Senate Minority Leader Howard H. Baker Jr. (R-Tenn.) said yesterday that he fears any legislation affecting the CIA this year could turn into a "Christmas Tree" bill if it is brought to the Senate floor.

Baker said he favors a limited measure repealing the current law governing the CIA's covert operations, but he has not determined whether even that can be safely steered through the Senate without getting festooned with controversial amendments.

The Senate minority leader told Democratic colleagues last week that he was opposed to bringing any charter legislation for the CIA and the rest of the U.S. intelligence community up for a floor vote.

Elaborating on his position to a reporter yesterday, Baker said that, "If you put that charter on the floor this session, it will take an eternity."

He predicted that it would be bogged down by attacks from all sides, both from senators "who think the CIA has been decimated" in recent years and from those who think the controls in the proposed charter are too weak.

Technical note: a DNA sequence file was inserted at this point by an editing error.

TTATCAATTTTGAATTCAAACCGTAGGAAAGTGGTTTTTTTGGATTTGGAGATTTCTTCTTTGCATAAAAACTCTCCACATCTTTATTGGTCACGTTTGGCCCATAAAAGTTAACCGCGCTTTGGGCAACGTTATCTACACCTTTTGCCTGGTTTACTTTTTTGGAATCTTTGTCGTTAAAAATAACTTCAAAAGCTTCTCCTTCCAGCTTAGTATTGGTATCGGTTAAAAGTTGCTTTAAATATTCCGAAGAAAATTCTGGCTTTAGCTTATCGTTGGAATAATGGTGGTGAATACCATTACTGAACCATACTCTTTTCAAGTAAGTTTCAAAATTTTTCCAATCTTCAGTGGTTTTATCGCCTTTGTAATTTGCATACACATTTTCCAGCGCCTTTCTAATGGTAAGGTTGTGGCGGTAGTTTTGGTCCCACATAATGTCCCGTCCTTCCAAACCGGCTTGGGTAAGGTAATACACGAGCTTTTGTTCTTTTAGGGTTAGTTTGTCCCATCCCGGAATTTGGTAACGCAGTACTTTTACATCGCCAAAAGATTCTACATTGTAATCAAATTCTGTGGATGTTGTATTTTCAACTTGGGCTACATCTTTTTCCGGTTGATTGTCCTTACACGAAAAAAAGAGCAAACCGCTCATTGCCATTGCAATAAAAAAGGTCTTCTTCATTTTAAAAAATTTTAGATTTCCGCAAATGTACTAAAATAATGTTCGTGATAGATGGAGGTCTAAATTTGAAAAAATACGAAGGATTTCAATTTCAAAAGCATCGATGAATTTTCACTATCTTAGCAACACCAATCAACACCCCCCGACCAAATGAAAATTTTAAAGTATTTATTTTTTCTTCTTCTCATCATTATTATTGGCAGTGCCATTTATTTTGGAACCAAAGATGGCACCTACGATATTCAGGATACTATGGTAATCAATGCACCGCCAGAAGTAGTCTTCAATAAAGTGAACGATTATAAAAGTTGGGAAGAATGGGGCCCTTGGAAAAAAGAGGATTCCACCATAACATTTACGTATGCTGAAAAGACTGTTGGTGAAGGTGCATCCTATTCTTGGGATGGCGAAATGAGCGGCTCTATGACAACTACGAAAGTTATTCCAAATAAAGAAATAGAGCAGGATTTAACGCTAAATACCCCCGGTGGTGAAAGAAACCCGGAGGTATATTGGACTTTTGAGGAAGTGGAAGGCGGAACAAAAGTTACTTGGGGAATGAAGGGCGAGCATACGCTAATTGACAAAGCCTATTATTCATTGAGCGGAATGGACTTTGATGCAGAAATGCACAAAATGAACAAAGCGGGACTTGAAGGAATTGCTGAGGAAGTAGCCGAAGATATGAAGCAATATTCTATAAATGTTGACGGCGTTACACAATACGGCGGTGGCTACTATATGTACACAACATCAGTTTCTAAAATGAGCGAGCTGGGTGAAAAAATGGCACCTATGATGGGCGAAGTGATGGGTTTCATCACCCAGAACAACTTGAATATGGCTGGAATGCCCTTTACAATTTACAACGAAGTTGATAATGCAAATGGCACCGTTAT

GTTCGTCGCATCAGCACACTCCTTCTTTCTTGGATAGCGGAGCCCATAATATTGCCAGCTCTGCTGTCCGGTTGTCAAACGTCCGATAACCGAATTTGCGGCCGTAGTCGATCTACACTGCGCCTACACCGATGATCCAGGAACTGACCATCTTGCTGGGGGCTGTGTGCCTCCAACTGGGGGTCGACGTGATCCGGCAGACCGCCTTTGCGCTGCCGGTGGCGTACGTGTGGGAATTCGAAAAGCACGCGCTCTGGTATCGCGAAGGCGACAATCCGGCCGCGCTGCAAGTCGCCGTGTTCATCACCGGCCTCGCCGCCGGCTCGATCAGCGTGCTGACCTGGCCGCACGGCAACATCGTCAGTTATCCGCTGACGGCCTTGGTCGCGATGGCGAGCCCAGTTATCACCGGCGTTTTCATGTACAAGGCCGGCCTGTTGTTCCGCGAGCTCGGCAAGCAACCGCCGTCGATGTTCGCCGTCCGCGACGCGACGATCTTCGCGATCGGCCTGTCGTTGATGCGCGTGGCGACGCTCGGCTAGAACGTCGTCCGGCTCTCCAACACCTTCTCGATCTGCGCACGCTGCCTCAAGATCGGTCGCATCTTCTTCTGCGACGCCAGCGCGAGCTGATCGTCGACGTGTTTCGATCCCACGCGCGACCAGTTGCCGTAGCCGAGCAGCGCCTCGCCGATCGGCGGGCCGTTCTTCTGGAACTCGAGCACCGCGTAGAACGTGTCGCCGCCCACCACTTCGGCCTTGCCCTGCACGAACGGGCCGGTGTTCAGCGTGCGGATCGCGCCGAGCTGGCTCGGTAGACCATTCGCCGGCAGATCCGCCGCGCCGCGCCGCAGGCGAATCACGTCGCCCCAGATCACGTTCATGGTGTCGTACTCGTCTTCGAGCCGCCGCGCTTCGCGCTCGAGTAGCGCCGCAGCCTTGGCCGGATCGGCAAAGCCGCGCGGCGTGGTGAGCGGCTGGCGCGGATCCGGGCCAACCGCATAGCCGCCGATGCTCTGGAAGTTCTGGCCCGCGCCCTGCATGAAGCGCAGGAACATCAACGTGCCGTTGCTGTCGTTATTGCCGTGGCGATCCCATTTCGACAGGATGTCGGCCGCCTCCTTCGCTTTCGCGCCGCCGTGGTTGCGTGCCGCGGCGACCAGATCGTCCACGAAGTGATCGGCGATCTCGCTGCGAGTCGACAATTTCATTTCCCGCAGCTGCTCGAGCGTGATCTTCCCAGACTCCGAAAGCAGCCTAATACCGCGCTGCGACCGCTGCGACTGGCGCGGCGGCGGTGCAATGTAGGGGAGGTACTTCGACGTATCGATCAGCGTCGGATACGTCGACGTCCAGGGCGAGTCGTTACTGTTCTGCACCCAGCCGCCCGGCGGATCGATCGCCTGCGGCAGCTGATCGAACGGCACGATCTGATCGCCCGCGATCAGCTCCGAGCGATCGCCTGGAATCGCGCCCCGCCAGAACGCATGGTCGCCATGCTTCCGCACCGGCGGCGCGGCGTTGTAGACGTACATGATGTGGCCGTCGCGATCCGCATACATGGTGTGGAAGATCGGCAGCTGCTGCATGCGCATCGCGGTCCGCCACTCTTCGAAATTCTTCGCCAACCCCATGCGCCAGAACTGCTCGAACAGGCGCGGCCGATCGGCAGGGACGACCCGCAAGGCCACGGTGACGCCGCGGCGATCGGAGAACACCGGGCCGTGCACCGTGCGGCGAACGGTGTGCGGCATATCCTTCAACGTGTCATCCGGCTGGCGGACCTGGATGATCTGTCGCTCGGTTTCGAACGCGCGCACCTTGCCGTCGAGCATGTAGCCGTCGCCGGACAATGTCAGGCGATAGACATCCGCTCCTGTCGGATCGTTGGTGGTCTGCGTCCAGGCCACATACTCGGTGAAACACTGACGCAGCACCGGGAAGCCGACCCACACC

Baker said he was confident that passions will be less pronounced next year, after the elections are over.

Partly as a result of the GOP leader's stand, the Senate Intelligence Committee has put aside its effort to enact even a streamlined charter. It is concentrating instead on an oversight bill that would repeal the 1974 Hughes-Ryan amendment and confine reports about covert operations and other intelligence activities to the Senate and House Intelligence committees.

Baker said, however, that "It may be that we can't do that this year, either." He said the oversight bill also "is liable to look like a Christmas tree before we finish with it."

The Intelligence Committee yesterday day was scheduled to continue marking up the oversight bill, but then postponed the meeting, apparently in an effort to get its members to refrain from adding riders before the measure gets to the floor.

Sen. John H. Chafee (R-R.I.) has been seeking to add an amendment making it a crime to disclose the names of CIA operatives working abroad. Sen. Daniel Patrick Moynihan (D-N.Y.) has served notice that he wants to prohibit the use of American journalists, clergy and academics as secret intelligence agents.

Baker said senators from both parties had come to him to express their reservations about a floor fight. There have been reports that Republican presidential candidate Ronald Reagan also wanted a delay until next year, when Reagan might be in the White House. Baker, however, said neither Reagan nor anyone in his campaign had spoken to him about the matter.